For its latest big-ticket acquisition, Deere & Co. (NYSE:DE) has elected to go international. The company announced last week that it had struck a deal to buy German road construction equipment maker Wirtgen Group. 

The acquisition won't come cheap. Deere agreed to pay a cool 4.36 billion euros ($5.2 billion) in cash for the company. That's a lot of scratch. Here's why Deere is willing to pony up so much for a new asset.

Paying a Deere price

In a stroke, the acquisition adds serious bulk to Deere's construction equipment sales business. According to the company, Wirtgen Group is "the leading manufacturer worldwide of road construction equipment."

Although Deere doesn't break out numbers specifically for its road construction activities -- or the broader construction segment -- it's a crucial area for the company. After all, the wider category it's part of -- construction and forestry -- was responsible for nearly one-fifth of the nearly $8.3 billion in revenue it booked in its recently reported Q2.

The company touts the synergistic effects of the Wirtgen Group buy. In the press release heralding the deal, Max Guinn, Deere's president of construction and forestry said that it "enhances our global distribution options in construction equipment and enhances our capabilities in emerging markets."

Guinn also pointed out that global spending on infrastructure projects has outpaced that of the general construction sector and isn't as cyclical.

What helps greatly is that Wirtgen Group's products effectively fill out the road construction offerings of its American parent-to-be. Deere illustrated this point in the following graphic, showing its current product categories in the segment (in yellow numbers) matched with those of Wirtgen Group.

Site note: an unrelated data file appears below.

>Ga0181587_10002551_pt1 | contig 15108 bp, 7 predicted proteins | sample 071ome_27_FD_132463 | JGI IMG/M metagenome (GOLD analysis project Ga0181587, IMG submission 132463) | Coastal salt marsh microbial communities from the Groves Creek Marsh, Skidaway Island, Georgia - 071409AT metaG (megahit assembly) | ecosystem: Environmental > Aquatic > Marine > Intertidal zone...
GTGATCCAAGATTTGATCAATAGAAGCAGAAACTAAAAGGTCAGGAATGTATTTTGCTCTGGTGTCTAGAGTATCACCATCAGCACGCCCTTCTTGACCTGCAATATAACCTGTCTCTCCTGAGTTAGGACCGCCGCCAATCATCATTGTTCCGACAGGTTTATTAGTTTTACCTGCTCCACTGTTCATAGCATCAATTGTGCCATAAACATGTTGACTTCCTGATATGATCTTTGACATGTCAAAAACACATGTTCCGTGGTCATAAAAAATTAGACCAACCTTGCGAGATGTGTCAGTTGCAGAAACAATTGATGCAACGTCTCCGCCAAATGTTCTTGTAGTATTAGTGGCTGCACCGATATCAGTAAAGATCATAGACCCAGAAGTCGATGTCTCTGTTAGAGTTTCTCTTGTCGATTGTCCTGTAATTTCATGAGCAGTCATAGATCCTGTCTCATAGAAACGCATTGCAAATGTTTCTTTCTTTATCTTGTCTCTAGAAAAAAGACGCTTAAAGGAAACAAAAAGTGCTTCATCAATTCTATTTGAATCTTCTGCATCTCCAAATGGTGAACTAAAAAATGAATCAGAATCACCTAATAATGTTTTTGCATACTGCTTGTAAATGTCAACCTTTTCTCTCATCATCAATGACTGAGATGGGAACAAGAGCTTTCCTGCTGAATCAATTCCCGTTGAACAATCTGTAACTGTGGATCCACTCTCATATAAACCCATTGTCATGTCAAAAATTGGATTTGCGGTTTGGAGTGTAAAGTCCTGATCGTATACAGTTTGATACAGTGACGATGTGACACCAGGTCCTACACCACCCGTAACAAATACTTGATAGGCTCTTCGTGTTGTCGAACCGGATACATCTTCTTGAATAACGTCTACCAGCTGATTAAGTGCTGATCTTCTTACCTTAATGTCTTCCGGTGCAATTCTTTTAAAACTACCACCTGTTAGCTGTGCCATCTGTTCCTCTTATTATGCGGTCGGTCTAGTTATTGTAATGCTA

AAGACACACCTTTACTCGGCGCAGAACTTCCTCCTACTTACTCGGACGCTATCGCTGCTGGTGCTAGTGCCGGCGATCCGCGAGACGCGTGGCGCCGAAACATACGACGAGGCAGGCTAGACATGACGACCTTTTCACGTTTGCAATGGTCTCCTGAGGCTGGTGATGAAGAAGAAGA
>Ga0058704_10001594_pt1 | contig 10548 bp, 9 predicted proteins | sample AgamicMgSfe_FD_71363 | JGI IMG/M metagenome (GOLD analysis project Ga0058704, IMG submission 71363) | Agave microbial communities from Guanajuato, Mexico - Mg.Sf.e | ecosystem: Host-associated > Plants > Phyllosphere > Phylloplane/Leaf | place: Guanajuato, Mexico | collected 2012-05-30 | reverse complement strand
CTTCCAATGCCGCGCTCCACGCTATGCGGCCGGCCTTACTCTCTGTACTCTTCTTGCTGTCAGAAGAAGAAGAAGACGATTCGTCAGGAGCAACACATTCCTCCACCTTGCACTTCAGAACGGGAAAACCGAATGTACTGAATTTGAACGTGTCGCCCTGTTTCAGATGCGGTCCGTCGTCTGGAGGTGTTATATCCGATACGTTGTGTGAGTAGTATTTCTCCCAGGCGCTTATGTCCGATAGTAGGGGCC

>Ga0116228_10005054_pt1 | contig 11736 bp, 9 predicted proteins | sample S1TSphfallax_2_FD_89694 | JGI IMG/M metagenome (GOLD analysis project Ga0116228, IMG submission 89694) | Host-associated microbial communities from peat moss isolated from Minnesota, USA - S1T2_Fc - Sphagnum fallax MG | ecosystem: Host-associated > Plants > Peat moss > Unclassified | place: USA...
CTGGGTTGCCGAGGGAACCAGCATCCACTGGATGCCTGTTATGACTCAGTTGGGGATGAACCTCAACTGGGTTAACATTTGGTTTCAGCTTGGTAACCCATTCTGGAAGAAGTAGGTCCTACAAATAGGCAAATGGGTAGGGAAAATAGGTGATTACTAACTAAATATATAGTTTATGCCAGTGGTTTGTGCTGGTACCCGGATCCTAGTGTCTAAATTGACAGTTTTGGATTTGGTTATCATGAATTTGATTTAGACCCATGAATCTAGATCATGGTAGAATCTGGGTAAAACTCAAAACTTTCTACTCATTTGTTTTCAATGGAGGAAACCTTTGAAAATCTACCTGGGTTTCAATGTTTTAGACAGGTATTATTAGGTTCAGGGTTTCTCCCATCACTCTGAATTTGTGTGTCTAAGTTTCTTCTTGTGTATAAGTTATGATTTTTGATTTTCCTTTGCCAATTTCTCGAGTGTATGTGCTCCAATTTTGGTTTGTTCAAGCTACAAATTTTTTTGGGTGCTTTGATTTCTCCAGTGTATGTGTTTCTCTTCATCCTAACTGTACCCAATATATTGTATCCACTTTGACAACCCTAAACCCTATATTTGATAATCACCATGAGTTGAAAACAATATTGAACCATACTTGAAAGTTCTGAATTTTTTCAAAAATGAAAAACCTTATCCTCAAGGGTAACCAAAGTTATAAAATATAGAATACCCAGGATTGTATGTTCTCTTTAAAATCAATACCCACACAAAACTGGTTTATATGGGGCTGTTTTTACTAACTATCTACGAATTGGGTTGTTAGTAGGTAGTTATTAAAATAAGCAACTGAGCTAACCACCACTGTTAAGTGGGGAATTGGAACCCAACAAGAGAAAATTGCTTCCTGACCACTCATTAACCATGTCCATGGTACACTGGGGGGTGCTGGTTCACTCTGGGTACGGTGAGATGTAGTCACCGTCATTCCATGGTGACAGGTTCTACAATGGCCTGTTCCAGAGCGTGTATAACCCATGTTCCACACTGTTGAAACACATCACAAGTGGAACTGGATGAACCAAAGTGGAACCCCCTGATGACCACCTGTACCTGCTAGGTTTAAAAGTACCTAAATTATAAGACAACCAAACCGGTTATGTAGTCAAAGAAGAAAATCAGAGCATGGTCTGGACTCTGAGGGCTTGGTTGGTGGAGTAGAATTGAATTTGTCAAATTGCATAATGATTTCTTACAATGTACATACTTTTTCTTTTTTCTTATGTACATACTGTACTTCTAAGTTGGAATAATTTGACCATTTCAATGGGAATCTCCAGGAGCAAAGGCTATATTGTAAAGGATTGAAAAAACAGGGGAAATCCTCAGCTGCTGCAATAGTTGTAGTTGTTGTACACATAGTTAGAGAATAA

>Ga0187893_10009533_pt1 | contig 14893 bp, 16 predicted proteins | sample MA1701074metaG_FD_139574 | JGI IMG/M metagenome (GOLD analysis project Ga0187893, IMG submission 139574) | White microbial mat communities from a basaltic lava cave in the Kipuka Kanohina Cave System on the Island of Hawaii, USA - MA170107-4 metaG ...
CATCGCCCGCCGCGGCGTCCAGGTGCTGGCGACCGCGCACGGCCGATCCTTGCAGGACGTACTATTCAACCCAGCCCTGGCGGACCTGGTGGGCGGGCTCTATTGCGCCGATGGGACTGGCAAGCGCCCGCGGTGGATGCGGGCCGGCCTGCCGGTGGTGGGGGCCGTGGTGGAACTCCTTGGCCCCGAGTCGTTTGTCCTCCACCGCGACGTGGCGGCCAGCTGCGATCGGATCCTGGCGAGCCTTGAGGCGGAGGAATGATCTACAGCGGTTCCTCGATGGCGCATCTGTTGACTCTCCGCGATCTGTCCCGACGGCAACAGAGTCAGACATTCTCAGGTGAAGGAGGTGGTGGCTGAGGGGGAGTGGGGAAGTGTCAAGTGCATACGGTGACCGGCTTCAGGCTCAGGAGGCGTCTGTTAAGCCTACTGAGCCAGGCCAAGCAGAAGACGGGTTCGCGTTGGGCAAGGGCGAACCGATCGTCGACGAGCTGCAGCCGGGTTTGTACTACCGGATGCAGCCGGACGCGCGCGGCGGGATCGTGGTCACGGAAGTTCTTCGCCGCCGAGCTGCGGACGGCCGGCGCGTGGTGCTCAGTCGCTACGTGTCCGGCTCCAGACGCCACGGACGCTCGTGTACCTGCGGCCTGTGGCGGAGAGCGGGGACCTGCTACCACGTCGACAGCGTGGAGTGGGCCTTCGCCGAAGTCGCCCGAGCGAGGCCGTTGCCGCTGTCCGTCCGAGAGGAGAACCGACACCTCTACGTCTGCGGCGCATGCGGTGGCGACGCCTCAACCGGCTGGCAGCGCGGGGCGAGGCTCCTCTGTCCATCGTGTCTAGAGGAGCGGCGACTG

Deere and Wirtgen Group road construction activities

IMAGE SOURCE: DEERE & CO.

Owning its German peer will also add some meat to the top line. Deere said that Wirtgen Group's 2016 sales totaled 2.6 billion euros ($2.9 billion). Although Deere runs a massive operation that brought in $27 billion in trailing-12-month revenue, its new asset's take will represent more than a bump in that number.

This Fool's take

Deere's been doing well lately, with revenue advancing by 5% on a year-over-year basis, and per-share net profit ballooning by 60% in Q2. Although the construction and forestry segment's sales rose by 7%, it's a thin-margin business at the moment: Its operating profit margin was 7%, notably under the 11% in Deere's core agriculture and turf segment.

So in addition to the revenue bump it'll provide, Wirtgen Group should also help Deere improve that margin figure. As the two companies' road construction product lines are very complementary, there is obvious scope to eliminate redundancies to cut costs.

Meanwhile, Wirtgen Group has a much better geographical range than the still very U.S.-focused Deere. That should nicely pad and broaden the new owner's client list, even if the American dollar is a bit strong at the moment. It should also fuel the segment's growth, in spite of growing doubts that the current presidential administration's plans to spend $1 trillion on infrastructure will be realized. 

In short, I believe this is an opportunistic buy, made at the right time by a company on the upswing. In spite of the expense -- the purchase price well exceeds the company's cash position -- Deere shareholders should very much consider it a positive development, and another reason for holding on to the company's stock.

Deere believes Wirtgen Group will be accretive to per-share earnings, although it didn't provide a specific number. The deal will be financed by a combination of cash on hand and (necessarily) debt. It's been approved by Deere's board and is expected to close in the first quarter of the company's fiscal 2018.

Eric Volkman has no position in any stocks mentioned. The Motley Fool has no position in any of the stocks mentioned. The Motley Fool has a disclosure policy.